Episode 5 of the Break Nutrition Show Gabor and I had a discussion about the paper called “Mechanisms facilitating weight loss and resolution of type 2 diabetes following bariatric surgery”.
Mechanisms facilitating weight loss and resolution of type 2 diabetes following bariatric surgery
Bariatric surgery is more akin to metabolic surgery than a procedure to mechanically restricting food intake
The 3 classical categories of bariatric surgery (1) restrictive (2) malabsorptive (3) hybrid of 1 & 2
Improvement of metabolic parameters following Roux-en-Y Gastric Bypass (RYGB) surgery cannot be explained by malabsorption
RYGB patients are less hungry, consume fewer meals and eat less overall (particularly of energy dense foods)
How the anatomy is changed rather than by how many calories it mechanically restricts better explains differences in cure rates depending on the procedure: Gastric Banding ‘cures’ 48% of patients versus 84% for RYGB procedures
The Hindgut Hypothesis purports to explain favorable outcomes of bariatric surgery by suggesting that the procedure delivers more undigested food to the under-stimulated L-cells in the distal gut which results in an ‘opposite imbalance’, PYY and GLP-1 release is exaggerated, increasing the anorectic effect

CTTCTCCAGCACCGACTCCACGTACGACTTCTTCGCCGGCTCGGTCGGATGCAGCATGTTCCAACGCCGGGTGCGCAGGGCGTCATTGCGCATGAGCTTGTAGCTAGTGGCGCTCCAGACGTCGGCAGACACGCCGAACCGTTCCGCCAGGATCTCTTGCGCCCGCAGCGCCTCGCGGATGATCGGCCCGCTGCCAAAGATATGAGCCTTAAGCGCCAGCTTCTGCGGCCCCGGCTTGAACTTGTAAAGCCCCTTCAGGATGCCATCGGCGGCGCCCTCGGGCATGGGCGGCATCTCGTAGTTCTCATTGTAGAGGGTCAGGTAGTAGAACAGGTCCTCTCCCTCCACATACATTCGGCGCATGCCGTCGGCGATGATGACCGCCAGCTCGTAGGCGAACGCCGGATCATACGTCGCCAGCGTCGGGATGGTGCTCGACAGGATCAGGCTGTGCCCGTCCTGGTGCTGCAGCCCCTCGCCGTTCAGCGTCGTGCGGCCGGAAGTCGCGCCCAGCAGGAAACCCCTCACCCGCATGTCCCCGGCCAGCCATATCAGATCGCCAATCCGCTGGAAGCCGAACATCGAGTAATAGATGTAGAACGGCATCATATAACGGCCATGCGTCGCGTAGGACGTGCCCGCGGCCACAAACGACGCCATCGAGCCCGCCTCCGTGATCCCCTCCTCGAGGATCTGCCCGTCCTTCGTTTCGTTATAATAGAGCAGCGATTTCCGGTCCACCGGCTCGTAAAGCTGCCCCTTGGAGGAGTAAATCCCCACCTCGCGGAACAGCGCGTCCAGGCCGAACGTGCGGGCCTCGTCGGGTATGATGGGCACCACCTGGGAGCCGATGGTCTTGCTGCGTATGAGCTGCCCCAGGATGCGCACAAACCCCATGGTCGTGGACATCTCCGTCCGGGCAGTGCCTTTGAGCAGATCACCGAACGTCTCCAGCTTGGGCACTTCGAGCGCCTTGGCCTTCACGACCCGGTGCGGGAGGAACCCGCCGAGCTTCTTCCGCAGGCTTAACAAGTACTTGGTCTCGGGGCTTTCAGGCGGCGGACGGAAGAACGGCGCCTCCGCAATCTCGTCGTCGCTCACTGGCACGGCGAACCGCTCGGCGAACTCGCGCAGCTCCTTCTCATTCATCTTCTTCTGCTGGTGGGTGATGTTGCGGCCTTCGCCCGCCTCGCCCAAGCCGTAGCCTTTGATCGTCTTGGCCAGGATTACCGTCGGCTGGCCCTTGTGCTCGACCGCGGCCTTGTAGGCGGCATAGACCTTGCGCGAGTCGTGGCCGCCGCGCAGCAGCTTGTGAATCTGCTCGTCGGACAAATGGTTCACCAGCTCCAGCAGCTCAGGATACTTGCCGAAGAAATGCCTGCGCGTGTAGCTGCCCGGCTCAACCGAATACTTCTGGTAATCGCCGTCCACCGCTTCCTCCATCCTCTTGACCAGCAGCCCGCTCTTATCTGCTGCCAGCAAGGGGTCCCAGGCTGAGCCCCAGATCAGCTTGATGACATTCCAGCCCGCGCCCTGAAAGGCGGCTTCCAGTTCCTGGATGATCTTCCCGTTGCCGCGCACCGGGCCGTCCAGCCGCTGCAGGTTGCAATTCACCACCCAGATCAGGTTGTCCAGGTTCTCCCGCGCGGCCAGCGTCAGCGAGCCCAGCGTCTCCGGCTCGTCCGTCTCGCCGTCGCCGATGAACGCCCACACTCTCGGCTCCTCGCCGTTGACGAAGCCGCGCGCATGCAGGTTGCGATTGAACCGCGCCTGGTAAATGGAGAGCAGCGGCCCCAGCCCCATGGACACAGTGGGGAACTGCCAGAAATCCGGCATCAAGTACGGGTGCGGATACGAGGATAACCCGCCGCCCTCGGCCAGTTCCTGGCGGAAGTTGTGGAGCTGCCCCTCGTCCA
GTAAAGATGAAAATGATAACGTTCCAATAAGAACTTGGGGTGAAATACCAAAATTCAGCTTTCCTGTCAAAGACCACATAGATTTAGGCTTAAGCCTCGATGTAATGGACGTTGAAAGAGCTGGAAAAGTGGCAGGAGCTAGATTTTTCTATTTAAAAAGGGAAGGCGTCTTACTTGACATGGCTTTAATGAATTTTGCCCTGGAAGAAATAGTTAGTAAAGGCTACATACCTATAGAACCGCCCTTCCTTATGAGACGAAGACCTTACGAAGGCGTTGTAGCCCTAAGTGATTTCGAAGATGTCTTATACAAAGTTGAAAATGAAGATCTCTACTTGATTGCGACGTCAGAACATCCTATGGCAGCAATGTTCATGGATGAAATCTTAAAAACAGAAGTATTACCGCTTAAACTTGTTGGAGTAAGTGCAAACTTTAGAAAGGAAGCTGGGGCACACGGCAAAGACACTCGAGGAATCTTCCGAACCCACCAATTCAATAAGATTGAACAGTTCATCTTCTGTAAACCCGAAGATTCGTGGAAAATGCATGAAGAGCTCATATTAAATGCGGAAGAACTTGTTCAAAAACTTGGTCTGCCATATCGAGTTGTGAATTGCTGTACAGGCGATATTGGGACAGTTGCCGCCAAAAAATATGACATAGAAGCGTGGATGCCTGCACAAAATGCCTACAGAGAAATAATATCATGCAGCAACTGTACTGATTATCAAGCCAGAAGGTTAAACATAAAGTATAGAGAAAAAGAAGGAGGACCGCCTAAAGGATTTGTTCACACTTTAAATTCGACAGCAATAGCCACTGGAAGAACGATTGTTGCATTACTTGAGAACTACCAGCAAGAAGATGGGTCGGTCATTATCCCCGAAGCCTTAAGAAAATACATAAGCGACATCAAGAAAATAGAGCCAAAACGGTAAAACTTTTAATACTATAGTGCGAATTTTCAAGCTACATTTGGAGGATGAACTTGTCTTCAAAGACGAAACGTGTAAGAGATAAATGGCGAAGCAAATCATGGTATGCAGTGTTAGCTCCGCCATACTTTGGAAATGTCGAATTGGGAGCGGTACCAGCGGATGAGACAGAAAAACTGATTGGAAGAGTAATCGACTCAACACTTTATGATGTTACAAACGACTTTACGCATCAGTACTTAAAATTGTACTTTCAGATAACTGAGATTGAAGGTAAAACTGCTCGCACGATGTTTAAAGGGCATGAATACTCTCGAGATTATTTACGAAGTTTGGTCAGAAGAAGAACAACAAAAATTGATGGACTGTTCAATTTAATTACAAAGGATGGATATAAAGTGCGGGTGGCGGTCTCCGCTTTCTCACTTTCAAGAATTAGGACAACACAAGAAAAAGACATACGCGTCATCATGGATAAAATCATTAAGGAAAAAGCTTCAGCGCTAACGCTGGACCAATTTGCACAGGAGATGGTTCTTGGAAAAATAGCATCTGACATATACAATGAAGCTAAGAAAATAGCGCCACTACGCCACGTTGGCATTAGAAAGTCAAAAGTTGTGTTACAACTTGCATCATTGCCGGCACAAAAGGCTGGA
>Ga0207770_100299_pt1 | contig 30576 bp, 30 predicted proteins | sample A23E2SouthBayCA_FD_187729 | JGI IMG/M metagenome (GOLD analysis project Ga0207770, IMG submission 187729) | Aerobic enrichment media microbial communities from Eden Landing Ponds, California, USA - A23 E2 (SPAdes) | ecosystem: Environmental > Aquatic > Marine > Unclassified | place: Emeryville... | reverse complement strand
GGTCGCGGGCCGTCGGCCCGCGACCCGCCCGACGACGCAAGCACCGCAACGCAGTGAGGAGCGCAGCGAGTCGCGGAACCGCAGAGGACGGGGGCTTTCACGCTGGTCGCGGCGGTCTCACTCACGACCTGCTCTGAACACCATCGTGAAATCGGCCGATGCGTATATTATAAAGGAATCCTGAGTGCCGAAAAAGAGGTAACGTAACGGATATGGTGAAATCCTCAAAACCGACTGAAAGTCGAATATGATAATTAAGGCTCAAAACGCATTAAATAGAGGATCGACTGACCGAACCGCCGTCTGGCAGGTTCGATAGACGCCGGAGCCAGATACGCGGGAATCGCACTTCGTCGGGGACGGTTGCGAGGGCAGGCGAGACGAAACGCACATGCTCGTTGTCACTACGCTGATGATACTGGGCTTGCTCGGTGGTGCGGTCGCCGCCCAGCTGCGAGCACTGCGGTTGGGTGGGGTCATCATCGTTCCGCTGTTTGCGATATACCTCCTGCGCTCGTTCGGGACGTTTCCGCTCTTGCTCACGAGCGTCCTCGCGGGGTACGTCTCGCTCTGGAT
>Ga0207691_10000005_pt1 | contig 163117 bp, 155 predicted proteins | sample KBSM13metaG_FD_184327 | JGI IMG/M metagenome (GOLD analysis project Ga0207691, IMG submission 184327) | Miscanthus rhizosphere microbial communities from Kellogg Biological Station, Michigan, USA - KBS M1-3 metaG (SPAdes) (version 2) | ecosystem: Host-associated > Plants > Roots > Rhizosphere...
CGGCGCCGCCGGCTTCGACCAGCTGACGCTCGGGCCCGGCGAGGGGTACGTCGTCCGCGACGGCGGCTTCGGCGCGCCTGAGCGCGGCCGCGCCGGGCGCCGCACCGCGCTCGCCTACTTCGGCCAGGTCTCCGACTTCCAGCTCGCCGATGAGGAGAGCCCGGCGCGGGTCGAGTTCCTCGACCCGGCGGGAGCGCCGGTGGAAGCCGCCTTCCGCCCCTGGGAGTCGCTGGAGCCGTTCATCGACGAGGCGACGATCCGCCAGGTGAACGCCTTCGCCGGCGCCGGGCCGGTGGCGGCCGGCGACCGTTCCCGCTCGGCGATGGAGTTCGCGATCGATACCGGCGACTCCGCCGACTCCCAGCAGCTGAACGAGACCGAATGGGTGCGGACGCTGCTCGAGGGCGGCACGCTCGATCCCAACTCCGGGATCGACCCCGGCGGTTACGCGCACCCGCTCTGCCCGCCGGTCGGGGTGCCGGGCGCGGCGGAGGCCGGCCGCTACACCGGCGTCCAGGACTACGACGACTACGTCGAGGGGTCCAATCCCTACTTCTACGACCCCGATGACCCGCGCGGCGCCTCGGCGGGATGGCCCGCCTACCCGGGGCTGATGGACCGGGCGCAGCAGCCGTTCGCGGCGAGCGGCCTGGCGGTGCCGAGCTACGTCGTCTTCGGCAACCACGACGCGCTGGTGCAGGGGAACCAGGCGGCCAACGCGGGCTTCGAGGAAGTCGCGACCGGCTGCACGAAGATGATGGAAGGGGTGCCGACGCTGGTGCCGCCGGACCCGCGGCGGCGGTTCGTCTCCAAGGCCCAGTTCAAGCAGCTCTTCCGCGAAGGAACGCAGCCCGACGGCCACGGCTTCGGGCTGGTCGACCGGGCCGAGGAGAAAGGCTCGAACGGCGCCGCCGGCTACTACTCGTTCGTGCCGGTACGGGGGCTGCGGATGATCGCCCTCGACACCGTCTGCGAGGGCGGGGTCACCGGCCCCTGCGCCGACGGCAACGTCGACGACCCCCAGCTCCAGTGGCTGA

Ileal Transposition studies are strong evidence for the Hindgut Hypothesis because total gut length remains the same but ileum sees more food, resulting in greater GLP-1 & PYY secretion, creating a strong anorectic effect.
The Foregut Exclusion Hypothesis purports to explain favorable outcomes of bariatric surgery by suggesting that the procedure cuts out an unknown anti-incretin molecule in the foregut that’s hyper-active in diabetics (type 2’s) and that removing this unknown factor improves glucose homeostasis.
A more likely explanation than the Foregut Exclusion hypothesis is that, rather an cutting out an unknown anti-incretin molecule, the anatomical change enhanced GLP-1 secretion which itself has an anti-incretin effect.
The Foregut Exclusion and Hindgut Hypotheses are not mutually exclusive and might both be correct. In fact, it is possible that both explanations are needed to explain the range of observations available.
Nevertheless, the authors of this review paper conclude that the success of bariatric surgery is best explained by “increased hindgut stimulation due to enhanced nutrient delivery and subsequent exaggerated release of hindgut hormones, such as GLP-1 and PYY”
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